10 Georges Bizet Facts – Interesting Facts About Georges Bizet

Georges Bizet Facts
Georges Bizet Facts

Georges Bizet (1838 – 1875) was an outstanding French composer whose musical genius landed him many prizes in a relatively short musical career, including the prestigious Prix de Rome. His most popular work was Carmen, although he wrote many other great pieces.

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Facts About Georges Bizet:

1. He was known by another name

Georges Bizet was born in the name Alexandre César Léopold on 25th October 1838. Two years later on 16th March 1840, he was baptized, Georges. It has never been clear how this name came to be.

2. His talent impressed the masters

Georges associated with many famous composers of his time for his talent. Pierre-Joseph-Guillaume Zimmermann came back from retirement to work with the boy on Fugue and Counterpoint.

Bizet also received piano lessons from celebrated French pianist Antoine Marmontel. He won two prizes for piano when under her coaching.

Famous pianist Charles Gounod offered to become the boy’s mentor after tracking the boy’s performance at the academy. When performing at a dinner party in 1861, Georges played to an audience that included Liszt. He made a huge impression by playing Liszt most complex piano pieces by sight reading. Georges also became a friend of Gioachino’s Rossini’s after making a huge impression with his piece ‘Le Docteur miracle’

Bizet also interacted with Jacques Offenbach because Le Docteur miracle had been submitted in a competition organized by Offenbach.

3. Georges was a musical family

Georges’ father was a hairdresser but a part-time vocal music instructor. He was a self-taught musician. The mother, Aimée Léopoldine Joséphine née Delsarte, was a good pianist, and she introduced him to the piano. Georges’ uncle, François Delsarte, who lived as a singer who performed at the royal courts of King Louis Phillipe and Emperor Napoleon III. This uncle’s recommendation would prove very useful to Georges admittance to the Paris Conservatoire.

4. He was admitted to the Paris Conservatoire at only 9

Georges received vocal and piano lessons from a very tender age. Georges appeared before Joseph Meifred of the Paris Conservatoire while he was nine years old. The virtuoso was highly impressed by the young talent and recommended him for early entrance before the minimum required the age of 10 years. Georges was admitted on 9 October 1848, just 16 days from his 10th birthday.

5. He was not a financial success

Georges’ early performances were not well received. He wrote religious compositions like ‘Te Deum’ which failed to impress. Interestingly this piece was to be rediscovered in 1871. Georges also wrote the operas ‘The Pearl Fishers’ and ‘La Jolie fille de Perth.’ These operas were to become popular in the 20th century long after Georges was dead. One of his pieces ‘Ivan IV’ only premiered in 1941! Georges struggled financially and supplemented his income by writing music for others.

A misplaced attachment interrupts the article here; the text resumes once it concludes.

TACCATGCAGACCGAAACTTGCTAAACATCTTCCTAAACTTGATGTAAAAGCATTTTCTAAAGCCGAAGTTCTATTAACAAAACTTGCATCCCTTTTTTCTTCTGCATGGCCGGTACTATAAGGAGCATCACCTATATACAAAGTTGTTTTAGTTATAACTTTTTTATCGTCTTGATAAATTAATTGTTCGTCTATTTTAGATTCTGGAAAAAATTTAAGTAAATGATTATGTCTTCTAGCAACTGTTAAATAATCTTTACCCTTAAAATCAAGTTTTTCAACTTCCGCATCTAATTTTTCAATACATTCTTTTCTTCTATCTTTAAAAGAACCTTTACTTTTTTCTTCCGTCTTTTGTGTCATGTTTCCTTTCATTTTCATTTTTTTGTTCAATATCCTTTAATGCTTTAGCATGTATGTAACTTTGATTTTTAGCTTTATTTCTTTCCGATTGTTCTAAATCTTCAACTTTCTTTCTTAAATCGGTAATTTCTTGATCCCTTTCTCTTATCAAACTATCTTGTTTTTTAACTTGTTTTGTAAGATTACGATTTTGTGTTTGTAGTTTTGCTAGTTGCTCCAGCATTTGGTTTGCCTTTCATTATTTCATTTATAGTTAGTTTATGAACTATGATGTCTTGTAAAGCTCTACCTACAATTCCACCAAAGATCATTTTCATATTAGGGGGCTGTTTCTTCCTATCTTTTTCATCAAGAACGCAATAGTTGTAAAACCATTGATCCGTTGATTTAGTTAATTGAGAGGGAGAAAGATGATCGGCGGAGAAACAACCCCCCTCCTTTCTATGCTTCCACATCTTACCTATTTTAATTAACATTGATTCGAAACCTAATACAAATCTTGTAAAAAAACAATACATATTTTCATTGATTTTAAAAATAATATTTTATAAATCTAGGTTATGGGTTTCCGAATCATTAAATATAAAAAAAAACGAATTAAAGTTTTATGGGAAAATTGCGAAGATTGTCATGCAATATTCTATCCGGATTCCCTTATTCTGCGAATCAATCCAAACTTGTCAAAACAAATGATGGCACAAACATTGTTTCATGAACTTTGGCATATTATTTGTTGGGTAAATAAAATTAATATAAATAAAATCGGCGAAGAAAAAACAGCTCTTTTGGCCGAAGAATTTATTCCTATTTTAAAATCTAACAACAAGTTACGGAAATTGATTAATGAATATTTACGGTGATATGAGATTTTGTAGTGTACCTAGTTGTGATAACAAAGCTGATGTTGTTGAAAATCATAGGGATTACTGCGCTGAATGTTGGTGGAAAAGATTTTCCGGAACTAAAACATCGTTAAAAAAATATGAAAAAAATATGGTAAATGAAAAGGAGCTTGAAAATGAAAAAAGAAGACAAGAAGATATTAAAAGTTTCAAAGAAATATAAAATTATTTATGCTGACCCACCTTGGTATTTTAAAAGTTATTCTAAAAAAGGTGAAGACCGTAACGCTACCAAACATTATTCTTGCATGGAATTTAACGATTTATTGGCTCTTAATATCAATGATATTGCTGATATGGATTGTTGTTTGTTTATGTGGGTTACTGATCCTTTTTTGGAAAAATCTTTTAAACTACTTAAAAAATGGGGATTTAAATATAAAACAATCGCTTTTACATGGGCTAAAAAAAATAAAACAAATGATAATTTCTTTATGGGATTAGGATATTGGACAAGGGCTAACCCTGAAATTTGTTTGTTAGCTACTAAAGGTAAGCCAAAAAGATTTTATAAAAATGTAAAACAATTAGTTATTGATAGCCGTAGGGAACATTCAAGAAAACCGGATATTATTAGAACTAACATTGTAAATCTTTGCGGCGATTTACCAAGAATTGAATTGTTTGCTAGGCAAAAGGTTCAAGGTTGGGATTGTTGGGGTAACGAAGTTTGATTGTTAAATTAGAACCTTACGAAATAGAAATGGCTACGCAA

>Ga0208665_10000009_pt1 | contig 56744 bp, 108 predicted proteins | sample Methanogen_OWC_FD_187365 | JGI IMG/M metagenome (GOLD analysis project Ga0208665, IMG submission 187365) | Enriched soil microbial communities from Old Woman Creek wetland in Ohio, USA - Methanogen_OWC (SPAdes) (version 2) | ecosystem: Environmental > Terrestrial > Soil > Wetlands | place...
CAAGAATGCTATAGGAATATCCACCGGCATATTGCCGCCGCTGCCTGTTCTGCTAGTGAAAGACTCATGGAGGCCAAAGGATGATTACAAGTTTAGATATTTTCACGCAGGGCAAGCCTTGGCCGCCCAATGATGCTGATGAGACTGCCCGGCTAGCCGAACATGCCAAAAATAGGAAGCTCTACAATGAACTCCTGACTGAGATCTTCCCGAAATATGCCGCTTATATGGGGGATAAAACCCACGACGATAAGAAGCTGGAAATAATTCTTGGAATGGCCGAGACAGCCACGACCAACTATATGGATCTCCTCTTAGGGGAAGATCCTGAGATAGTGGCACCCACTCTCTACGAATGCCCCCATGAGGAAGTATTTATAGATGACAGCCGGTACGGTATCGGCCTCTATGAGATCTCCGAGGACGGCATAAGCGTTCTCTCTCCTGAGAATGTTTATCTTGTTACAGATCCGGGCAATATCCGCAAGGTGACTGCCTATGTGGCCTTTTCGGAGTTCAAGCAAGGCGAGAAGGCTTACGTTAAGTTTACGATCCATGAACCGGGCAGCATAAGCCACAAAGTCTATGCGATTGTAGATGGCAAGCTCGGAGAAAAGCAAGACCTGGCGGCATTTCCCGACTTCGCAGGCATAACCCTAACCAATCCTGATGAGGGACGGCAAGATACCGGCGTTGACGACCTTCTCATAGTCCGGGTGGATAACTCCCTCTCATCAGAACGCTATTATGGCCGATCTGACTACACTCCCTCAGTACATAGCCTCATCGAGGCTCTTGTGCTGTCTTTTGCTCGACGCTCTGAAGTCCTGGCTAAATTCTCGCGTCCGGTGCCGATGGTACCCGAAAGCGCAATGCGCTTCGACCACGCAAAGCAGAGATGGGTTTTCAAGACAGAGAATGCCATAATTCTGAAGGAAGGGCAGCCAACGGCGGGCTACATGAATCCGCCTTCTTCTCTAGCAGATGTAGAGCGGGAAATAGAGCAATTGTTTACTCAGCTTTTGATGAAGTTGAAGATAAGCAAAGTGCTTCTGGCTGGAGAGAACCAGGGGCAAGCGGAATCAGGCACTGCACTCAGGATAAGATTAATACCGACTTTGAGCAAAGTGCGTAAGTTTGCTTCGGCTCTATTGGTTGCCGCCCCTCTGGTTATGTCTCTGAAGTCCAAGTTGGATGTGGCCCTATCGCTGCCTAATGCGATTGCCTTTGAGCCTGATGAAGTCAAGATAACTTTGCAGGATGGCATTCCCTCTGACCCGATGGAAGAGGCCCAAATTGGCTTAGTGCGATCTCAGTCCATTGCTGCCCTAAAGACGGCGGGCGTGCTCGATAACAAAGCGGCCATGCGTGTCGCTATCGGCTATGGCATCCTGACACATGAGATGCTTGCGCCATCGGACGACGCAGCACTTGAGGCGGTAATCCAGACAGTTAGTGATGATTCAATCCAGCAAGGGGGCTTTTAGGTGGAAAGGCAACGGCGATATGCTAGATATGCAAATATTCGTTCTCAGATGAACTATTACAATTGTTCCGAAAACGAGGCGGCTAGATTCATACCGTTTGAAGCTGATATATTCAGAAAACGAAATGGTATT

6. He won the Prix de Rome

In 1857, Georges composed the cantata, ‘Clovis et Clotilde.’ This piece went on to win the prestigious Prix de Rome. This prize included a financial reward as well as 5-year music scholarship grant to study at different music schools in Paris, Rome, and Germany.

7. He joined the French National Guard

When the Franco-Prussian war erupted in 1870, Georges joined the Parisian National Guard and trained to guard the city. He was noted to have complained that the outdated guns were more dangerous than the Prussian enemy. He refused to leave the city even when the Prussian army surrounded Paris. The war ended without him seeing any action.

Interestingly, Georges was to flee the city in March 1871 when the radical socialist government of La Commune de Paris became a menace to those it felt were a threat including performers like Georges. But he returned to Paris in May the same year.

8. Carmen’s heartbreak killed him

George’s most famous work was also his biggest heartbreak. Carmen was a revolutionary piece, a four-act opera that he based on a novel of the same title, by Prosper Merimee. The libretto was written by Ludovic Halevy and Henri Meilhac.

Carmen premiered in Paris on 3rd March 1875. The opera had a mixed reception as the audience was used to comic operas, and Carmen was something new. The opera performed for 48 nights without ever having seen a full house.

Georges was teaching the piano when working on Carmen, perhaps the reason he felt so disappointed when the opera was not well received. Seeing it as a fiasco, Bizet sunk into depression and died 3 months later. Carmen was to be later recognized as one of the finest works of the romantic period. It still pulls crowds to this day.

9. Carmen has a Wolof version

Carmen’s popularity saw it done in different versions. A flamenco version of the opera was done by Carlos Saura in 1983. An African-American version, titled Carmen Jones was done in 1943 by Oscar Hammerstein II. The opera has been performed in African languages of Wolof in Senegal, and Xhosa in South Africa.

10. He was a poster boy for cigarettes

Georges was a heavy smoker. His love for cigarettes put his face on Will’s Cigarettes as an endorsement. He constantly suffered throat ailments from 1873 due to tobacco. This love for cigarettes and the emotional depression from the dismal performance of Carmen made his health deteriorate.

Georges died of a heart attack on 3rd June 1875 at a young age of 36 years. Music fans later discovered his genius in Carmen, terming it as one of the greatest works of the romantic era. Bizet became more celebrated in his death more than in his life. He received the Chevalier of the Legion of Honor.

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